Rule 407 precludes evidence of subsequent remedial measures if they are offered to prove negligence, culpable conduct, a defect in a product or its design, or a need for a warning or instruction, but the evidence may be admissible "for another purpose, such as impeachment or-if disputed- proving ownership, control, or the feasibility of precautionary measures." Here, North Star argues that the evidence may be admissible to show that CNH had knowledge there was a high risk of fire in their products or feasibility. CNH states that it does not dispute that there is an inherent risk of fire in all combines due to their intended use and does not dispute feasibility.

Because the Bulletin is evidence of a subsequent remedial measure that falls under Rule 407, the court grants CNH's motion in limine. If CNH puts on evidence that North Star believes opens the door by asserting lack of feasibility or disputes the risk of fire in their products, North Star should request a hearing outside the presence of the jury and ask the court to reconsider this ruling.

3 Design features of products that are not substantially similar to the subject CASE IH AF9120.

North Star's expert, Jeffrey Wingfield, uses examples of designs using aluminum fuel tanks or other metal fuel tanks on John Deere combines or other non-combine agricultural/industrial equipment as evidence that CNH could have designed the subject combine in an alternative manner to lessen the risk of fire. Wingfield also opines that other manufacturers have wrapped their exhaust systems with exhaust blankets; used deflectors, covers, and guards to prevent debris from contacting the hot surfaces of the exhaust system; and used non-plastic fuel tanks to diminish the risk of igniting a fire. CNH contends that evidence relating to other products is not relevant and is not admissible unless the products are substantially similar to the combine at issue.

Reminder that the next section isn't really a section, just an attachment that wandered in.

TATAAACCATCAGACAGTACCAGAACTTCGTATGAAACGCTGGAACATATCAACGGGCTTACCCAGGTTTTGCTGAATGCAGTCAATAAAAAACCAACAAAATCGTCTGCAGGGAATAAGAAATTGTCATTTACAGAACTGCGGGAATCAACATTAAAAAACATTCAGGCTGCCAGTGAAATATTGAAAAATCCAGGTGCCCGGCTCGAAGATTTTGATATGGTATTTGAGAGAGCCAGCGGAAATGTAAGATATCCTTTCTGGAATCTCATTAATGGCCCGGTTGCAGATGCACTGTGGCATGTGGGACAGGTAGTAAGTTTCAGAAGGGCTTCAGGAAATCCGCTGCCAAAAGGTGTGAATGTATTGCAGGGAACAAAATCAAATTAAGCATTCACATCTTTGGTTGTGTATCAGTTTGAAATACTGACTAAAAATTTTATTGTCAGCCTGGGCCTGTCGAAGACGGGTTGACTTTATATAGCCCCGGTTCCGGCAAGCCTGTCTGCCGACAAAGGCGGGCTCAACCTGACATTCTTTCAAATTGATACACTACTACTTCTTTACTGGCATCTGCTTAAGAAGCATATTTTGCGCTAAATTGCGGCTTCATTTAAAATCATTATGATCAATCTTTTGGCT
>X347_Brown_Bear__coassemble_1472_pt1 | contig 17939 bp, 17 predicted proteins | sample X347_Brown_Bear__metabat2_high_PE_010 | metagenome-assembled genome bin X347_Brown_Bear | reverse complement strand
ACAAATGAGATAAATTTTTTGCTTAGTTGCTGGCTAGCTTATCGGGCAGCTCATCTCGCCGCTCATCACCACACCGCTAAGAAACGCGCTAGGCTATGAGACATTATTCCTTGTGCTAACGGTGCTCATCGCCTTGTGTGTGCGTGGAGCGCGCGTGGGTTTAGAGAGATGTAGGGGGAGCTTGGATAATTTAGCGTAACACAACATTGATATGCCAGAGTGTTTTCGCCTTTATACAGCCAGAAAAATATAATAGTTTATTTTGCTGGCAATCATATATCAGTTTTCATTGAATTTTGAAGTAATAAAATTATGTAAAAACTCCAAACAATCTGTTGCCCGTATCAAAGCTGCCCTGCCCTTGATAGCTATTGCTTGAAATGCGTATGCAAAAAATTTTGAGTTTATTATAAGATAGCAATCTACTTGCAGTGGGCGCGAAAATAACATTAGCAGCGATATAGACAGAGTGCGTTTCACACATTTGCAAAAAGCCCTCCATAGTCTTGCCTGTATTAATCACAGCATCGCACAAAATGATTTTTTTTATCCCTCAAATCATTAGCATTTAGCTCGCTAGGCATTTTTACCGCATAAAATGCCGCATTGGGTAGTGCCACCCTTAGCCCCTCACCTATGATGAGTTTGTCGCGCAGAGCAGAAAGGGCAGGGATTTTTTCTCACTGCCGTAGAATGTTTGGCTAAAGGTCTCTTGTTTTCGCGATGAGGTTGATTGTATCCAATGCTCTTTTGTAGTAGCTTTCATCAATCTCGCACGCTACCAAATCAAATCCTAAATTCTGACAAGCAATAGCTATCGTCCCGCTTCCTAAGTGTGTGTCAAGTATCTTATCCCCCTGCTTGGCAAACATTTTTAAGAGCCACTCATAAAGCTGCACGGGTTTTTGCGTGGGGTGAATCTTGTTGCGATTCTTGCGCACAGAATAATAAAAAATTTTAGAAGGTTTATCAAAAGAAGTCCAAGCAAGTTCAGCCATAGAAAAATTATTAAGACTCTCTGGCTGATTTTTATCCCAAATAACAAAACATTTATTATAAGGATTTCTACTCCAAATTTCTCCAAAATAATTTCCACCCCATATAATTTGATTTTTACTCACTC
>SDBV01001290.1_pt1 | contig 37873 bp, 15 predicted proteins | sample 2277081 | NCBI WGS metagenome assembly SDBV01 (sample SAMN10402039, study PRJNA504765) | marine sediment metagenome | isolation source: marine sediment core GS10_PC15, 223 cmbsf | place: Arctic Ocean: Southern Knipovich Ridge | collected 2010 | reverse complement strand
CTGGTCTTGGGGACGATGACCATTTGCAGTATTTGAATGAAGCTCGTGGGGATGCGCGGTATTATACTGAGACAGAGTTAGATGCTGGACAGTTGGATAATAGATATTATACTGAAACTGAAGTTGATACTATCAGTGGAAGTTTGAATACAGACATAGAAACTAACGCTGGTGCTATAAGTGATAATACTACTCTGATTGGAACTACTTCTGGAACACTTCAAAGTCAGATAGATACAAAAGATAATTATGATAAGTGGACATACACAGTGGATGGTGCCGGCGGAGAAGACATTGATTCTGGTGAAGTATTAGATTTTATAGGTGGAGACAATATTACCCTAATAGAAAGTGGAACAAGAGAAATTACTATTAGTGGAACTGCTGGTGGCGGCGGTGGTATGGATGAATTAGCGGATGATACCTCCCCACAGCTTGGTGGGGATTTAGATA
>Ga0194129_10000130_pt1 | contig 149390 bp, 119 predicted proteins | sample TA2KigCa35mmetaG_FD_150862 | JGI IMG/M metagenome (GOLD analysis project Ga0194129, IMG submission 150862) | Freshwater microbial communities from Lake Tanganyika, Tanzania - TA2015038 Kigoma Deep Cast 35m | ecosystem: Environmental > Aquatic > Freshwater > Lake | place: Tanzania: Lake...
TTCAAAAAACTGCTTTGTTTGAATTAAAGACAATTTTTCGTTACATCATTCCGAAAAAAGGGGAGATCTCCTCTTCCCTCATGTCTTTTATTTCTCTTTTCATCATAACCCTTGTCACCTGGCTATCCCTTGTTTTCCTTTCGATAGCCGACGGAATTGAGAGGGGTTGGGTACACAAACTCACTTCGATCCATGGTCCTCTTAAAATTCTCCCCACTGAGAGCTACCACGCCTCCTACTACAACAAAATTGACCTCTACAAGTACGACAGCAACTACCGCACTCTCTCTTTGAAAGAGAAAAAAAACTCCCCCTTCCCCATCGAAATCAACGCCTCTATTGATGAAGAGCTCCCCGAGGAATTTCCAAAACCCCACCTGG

On its strict liability (design/manufacture) claim, North Star has the burden to show that the combine was in a defective condition which made it unreasonably dangerous to the purchaser. Burley v. Kytec Innovative Sports Equip., Inc., 737 N.W.2d 397, 408-09 (S.D. 2007). A plaintiff can show that "[a] product is in a defective condition unreasonably dangerous to the user if it could have been designed to prevent a foreseeable harm without significantly hindering its function or increasing its price." First Premier Bank v. Kolcraft Enter., Inc., 686 N.W.2d 430, 444-45 (S.D. 2004). As a result, the court finds that evidence that other agricultural/industrial manufacturers have designed gas tanks using aluminum or other types of metal, or used exhaust blankets, deflectors, covers, or guards to reduce the risk of fire, is relevant to show that alternative design options were feasible to prevent a foreseeable harm.

CNH contends that even if the evidence is relevant, it is not admissible because the other products are not substantially similar to the combine at issue. The cases relied on by CNH, however, involve the introduction of evidence of other incidents, accidents, recalls, or personal injury lawsuit settlements. In those instances, the court needed to consider unfair prejudice to the non-offering party when it conducted its 403 balancing test. In the present case, the evidence offered by North Star's expert is a description of alternative designs used on various pieces of equipment. There is no unfair prejudice to CNH and if there is any unfair prejudice it is minimal, and it is ...